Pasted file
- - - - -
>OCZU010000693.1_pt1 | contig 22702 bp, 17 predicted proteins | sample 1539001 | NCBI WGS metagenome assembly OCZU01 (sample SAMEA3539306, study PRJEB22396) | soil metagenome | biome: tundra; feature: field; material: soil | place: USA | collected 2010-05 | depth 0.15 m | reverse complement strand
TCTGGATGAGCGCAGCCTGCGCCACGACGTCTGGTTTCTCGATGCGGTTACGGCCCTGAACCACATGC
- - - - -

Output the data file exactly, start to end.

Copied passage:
>OCZU010000693.1_pt1 | contig 22702 bp, 17 predicted proteins | sample 1539001 | NCBI WGS metagenome assembly OCZU01 (sample SAMEA3539306, study PRJEB22396) | soil metagenome | biome: tundra; feature: field; material: soil | place: USA | collected 2010-05 | depth 0.15 m | reverse complement strand
TCTGGATGAGCGCAGCCTGCGCCACGACGTCTGGTTTCTCGATGCGGTTACGGCCCTGAACCACATGC